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View Full Version : This may be a naÔve question, but . . .


The Backward OX
08-10-2009, 03:56 PM
It's all about a major writing task I face.

I am writing my first, and what will possibly be my only, novel.

One particular chapter, set in the 1850s, is intended to be about a family travelling by sailing ship from Ireland to Australia.

I have written out twenty or so ideas or scenes or main points, call them what you will, around which this chapter is to be built. Hopefully I don’t need to enumerate them – all you need do is think of what life was like back then, and visualise Planet Earth – Ireland’s way up near the top, and Australia is half-way round the other side and half-way to the South Pole, nearly 11,000 miles away. This particular journey, with a two-month layover in Rio for repairs, took six months.

I am now at the nitty-gritty point where I must put fingers on keyboard and start pounding out the first rough draft.

Because the chapter will cover such a sweeping panorama of people and places and activities, and also because it’s set in the past, the entire project seems daunting. It makes me want to play Spider Solitaire instead. Anything except write.

So my question to you is, have you ever faced such a task, and felt as I feel about this one? And if so, how did you reduce the psychological impact, how did you make it seem less intimidating?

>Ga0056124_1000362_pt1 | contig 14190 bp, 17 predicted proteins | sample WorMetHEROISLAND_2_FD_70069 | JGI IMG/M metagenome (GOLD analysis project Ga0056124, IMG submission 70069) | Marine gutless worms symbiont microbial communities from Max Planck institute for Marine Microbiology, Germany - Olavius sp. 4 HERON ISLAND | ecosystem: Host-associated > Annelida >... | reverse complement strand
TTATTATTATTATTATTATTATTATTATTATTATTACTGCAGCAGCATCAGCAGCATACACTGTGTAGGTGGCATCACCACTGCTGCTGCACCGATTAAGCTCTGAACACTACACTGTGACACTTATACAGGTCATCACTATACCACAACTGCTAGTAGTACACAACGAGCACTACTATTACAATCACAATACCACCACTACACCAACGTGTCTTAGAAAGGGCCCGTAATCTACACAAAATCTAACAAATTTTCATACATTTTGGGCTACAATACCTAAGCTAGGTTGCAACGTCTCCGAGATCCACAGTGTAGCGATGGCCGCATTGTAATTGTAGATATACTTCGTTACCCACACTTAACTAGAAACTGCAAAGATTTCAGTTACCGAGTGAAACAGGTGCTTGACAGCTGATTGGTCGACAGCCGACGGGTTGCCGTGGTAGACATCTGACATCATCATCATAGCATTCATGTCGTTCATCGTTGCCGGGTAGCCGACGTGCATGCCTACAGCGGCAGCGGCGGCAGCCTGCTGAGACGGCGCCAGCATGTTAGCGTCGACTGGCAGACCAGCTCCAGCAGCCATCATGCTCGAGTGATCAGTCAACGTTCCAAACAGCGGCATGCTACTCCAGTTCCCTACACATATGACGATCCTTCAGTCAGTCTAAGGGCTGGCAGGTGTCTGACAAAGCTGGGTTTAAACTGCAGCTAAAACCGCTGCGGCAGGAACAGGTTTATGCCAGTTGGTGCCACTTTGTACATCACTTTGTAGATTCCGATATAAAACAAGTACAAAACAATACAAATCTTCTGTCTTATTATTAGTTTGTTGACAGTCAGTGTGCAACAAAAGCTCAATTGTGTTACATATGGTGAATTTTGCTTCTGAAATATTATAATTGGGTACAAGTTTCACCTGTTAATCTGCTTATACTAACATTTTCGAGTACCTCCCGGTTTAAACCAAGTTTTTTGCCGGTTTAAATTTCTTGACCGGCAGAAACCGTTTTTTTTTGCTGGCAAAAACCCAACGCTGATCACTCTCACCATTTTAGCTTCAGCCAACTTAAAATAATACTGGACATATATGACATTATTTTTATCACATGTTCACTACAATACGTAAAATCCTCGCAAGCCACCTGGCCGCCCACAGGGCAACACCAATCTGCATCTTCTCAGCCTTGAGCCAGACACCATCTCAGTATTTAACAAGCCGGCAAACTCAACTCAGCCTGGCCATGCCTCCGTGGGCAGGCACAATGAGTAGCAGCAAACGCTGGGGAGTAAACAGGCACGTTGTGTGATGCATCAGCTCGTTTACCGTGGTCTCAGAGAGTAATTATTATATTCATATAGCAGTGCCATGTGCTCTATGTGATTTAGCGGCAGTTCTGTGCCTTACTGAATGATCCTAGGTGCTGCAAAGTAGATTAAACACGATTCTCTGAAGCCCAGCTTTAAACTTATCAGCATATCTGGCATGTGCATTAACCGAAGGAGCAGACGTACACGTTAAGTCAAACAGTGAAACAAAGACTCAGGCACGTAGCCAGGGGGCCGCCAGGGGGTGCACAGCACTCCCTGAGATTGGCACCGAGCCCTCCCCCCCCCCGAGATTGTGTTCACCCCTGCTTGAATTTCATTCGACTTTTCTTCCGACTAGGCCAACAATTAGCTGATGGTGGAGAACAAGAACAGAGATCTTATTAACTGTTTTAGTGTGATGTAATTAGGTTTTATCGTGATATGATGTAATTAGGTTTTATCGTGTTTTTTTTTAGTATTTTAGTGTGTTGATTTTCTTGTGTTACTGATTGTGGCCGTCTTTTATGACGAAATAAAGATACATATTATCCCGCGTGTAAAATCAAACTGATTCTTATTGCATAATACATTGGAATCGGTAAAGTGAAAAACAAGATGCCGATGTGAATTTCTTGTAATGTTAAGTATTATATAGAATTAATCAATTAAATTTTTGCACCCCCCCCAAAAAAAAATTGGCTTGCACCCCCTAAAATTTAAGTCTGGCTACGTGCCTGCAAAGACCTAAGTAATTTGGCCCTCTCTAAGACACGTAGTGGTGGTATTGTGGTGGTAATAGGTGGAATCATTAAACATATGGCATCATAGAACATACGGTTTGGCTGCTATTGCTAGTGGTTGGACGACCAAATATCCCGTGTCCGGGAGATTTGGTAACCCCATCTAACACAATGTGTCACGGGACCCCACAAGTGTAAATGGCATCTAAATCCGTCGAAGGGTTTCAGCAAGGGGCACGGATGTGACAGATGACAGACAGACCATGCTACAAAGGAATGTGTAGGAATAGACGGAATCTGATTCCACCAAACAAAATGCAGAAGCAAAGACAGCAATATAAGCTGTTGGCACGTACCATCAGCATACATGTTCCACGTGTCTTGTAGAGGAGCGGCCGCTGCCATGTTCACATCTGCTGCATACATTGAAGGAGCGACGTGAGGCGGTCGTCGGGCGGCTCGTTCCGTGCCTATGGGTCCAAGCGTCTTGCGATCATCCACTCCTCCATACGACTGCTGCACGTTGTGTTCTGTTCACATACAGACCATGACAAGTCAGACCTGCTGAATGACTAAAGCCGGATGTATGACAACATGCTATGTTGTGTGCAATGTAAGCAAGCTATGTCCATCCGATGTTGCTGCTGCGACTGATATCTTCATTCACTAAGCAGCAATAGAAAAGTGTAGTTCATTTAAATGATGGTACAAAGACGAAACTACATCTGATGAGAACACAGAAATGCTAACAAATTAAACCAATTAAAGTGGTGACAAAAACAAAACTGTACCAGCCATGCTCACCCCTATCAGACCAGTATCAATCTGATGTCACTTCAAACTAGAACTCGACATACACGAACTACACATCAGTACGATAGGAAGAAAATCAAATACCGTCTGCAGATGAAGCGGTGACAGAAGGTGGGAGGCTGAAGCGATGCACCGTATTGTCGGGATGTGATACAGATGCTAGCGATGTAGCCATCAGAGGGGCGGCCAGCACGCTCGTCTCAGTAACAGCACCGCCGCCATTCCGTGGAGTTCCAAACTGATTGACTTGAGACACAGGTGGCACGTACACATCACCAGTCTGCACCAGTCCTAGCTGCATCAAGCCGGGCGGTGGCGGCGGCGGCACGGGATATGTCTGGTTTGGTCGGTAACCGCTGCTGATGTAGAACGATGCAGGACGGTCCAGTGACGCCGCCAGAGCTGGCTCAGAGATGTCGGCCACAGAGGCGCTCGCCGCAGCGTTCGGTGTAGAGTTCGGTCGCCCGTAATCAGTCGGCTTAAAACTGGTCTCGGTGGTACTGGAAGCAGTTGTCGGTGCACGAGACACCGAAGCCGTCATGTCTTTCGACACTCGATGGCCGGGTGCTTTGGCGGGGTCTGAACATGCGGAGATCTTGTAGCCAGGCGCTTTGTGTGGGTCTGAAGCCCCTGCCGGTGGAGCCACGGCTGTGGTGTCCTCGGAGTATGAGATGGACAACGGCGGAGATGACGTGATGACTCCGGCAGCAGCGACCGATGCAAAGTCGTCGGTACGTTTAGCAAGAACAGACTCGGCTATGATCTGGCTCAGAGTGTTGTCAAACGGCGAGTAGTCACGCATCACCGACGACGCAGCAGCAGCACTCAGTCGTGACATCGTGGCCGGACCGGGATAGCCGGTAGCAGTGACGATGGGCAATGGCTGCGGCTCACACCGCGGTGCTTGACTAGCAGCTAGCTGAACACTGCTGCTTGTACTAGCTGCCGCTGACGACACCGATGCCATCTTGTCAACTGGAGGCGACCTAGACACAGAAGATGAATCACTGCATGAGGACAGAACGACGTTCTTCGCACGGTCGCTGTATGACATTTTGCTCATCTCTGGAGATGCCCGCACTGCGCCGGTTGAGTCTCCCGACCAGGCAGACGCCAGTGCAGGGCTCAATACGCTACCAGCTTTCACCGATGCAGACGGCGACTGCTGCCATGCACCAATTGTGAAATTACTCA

I might mention I’ve more or less sailed through other chapters, set in other times and other places. Pun not intended.

scarletpeaches
08-10-2009, 04:04 PM
So my question to you is, have you ever faced such a task,Yes - every time I sit down to write!and felt as I feel about this one? And if so, how did you reduce the psychological impact, how did you make it seem easy?While I've never written anything as externally ambitious (as in, outside the characters' heads) as what you propose, I get nervous about some chapters I attempt.

What goes on inside the human heart can be as intimidating and dramatic as something happening on the other side of the world.

How did I make it seem easy? I just get on with it.

A lot of people say, "Ah, but what if you get nervous?" I do. Every damn day. But I do it anyway. You can't edit what you haven't written.

A problem I have is it's never as good on paper as it was in my head, but...no-one will be willing to pay £6:99 to read my head, so unfortunately I have to get it down on the printed page and make it as close to the contents of my brain as possible.

And hope people like it.

If they think it's easy, they'd be wrong, but I'm glad of that, because it would mean I'd pulled it off.

Lisa Cox
08-10-2009, 04:54 PM
SP's gone all pretty in purple! Think she's flirting with us.

Anyway, yes, I get nervous all the time.

how did you make it seem less intimidating?

Take it step by step. Don't think about the entire chapter as a whole, because of course that's going to seem daunting. If you've outlined the chapter (and it seems as though you have), start at point one and put all your focus into that, then move on to point two, without thinking about the rest of the chapter ahead of you. It's all I can think of to help. Take it step by step, one bit at a time, and perhaps you'll feel less intimidated?